Fuel price down, more discounts to come

Petrol prices fell again today and more discounts are expected in days ahead.

Consumer advocates including the Automobile Association (AA) and Consumer NZ have repeatedly said big retailers could have dropped petrol prices further -- and one petrol company here agreed.

The plummeting global price of crude oil is largely responsible for falling prices at the pump.

At most service stations this afternoon, a litre of 91 octane cost 179.9c. Diesel was mostly 111.9c to 112.9c per litre.

Dave Bodger, Gull New Zealand general manager, said Gull had 24 sites selling diesel for less than $1 a litre this afternoon. The company average was 100.2c.

Gull's prices for 91 octane had an average price of $1.69, with a range from 160.9c to 174.9c.

He said Gull had 60 sites and the company controlled prices for three-quarters of them. Mr Bodger said motorists missed out in locations Gull was not present.

"Sometimes, we sit here and have a bit of a laugh and think, everyone can match our pricing where we are, but they can't do it elsewhere."

He said for at least three months, Gull had sold petrol for about 10c less than bigger companies.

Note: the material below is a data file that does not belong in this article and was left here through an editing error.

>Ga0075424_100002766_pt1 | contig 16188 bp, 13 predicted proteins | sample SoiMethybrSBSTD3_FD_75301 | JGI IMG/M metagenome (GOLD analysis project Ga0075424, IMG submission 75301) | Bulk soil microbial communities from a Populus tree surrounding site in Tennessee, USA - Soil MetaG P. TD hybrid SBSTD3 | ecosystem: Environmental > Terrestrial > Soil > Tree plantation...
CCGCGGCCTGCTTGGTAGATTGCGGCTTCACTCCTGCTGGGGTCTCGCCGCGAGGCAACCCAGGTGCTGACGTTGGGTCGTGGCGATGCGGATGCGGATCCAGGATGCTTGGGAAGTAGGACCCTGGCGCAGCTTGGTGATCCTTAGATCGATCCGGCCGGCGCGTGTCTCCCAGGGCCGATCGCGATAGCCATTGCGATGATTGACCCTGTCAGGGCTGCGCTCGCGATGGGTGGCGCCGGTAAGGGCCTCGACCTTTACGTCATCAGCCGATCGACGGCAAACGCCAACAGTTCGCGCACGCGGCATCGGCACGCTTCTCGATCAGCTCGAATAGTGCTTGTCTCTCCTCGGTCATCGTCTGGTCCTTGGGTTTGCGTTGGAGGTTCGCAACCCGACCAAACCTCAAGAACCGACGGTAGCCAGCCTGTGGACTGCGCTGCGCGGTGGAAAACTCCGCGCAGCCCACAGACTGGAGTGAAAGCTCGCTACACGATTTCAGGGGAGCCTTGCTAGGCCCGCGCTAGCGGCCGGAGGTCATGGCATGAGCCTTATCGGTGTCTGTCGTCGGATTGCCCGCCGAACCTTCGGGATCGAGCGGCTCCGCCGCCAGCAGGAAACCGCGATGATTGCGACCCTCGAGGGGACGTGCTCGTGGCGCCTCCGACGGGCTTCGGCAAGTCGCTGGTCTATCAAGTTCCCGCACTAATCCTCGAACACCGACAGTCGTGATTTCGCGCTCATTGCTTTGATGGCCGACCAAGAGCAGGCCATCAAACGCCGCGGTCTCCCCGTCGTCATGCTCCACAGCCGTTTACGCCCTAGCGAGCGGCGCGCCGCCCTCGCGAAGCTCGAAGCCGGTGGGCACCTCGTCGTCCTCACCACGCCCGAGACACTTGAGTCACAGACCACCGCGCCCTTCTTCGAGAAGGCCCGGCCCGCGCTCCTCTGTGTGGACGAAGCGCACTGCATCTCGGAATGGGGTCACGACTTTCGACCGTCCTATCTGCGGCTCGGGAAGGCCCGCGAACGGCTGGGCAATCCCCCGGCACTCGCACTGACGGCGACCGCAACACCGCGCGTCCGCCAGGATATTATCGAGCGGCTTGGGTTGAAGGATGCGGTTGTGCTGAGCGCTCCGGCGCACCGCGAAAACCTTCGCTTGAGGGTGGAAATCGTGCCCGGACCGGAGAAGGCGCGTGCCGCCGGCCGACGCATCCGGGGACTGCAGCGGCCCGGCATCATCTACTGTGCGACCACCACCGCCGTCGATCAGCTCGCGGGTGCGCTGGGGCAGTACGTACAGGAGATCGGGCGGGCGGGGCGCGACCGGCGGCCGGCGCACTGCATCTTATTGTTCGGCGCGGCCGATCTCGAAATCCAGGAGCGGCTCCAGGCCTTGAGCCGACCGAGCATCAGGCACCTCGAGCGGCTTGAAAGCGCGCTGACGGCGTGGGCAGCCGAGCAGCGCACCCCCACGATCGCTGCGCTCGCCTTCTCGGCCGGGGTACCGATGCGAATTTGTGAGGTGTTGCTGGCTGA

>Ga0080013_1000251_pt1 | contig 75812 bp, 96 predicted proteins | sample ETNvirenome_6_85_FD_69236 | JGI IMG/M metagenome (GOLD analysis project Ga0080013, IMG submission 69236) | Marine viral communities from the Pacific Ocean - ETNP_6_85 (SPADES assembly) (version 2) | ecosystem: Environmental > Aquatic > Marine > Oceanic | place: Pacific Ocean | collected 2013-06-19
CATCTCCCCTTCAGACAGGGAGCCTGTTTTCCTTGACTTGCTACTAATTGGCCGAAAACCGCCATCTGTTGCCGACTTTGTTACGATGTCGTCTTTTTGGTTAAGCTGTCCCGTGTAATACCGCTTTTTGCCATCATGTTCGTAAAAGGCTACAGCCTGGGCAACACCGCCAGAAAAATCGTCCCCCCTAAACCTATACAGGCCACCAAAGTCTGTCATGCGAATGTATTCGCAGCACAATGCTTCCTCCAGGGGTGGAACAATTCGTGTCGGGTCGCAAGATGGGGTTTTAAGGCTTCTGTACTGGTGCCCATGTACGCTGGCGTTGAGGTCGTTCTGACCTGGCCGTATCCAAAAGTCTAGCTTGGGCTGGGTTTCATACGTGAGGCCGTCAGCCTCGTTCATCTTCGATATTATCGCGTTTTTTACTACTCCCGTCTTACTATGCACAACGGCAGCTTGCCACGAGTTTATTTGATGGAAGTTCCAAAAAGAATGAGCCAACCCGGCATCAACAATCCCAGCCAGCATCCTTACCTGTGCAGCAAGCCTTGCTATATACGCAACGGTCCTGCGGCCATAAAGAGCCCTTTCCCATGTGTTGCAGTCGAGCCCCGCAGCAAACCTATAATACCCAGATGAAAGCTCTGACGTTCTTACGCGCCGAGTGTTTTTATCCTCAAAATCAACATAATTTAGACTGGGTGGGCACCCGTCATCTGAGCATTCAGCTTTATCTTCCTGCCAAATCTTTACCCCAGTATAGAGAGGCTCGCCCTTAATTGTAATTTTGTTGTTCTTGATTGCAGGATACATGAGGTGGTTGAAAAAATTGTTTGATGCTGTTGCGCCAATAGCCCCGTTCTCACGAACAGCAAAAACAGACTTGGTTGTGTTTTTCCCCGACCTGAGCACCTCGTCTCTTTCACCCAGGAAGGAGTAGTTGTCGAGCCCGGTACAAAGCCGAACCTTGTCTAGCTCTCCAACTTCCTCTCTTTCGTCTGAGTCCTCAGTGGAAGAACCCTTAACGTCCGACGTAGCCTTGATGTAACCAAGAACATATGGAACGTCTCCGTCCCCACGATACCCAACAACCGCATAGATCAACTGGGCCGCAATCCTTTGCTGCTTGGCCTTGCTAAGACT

"That give or take ten cents difference from what the others call their 'national pricing' has been pretty much the norm since October, probably even earlier."

Mr Bodger said Orakei Marina had diesel for just 89c a litre this afternoon. The most expensive Gull diesel was 108.9c.

Mr Bodger said the the best deals today were in East Auckland and a Gull station in east Rotorua.

Mark Stockdale, AA senior policy analyst, said petrol pump reductions had been relatively "miserly" compared at least to the fall in crude prices. But he said a drop of about 2c per litre was likely in days ahead.

"All things being equal, we should see another price reduction."

Mr Stockdale said Z was "leading the charge" in price reductions among major companies.

He said Gull had lower overheads than its bigger competitors. He said some of the price variations between Gull outlets "might be down to the whim of the local service station owner."

Mr Stockdale said no motorist should be paying more than $1.80 for a litre of 91, unless they were in an extremely remote location where the cost of transporting petrol was very high.

He advised motorists to "shop around" for the best price.


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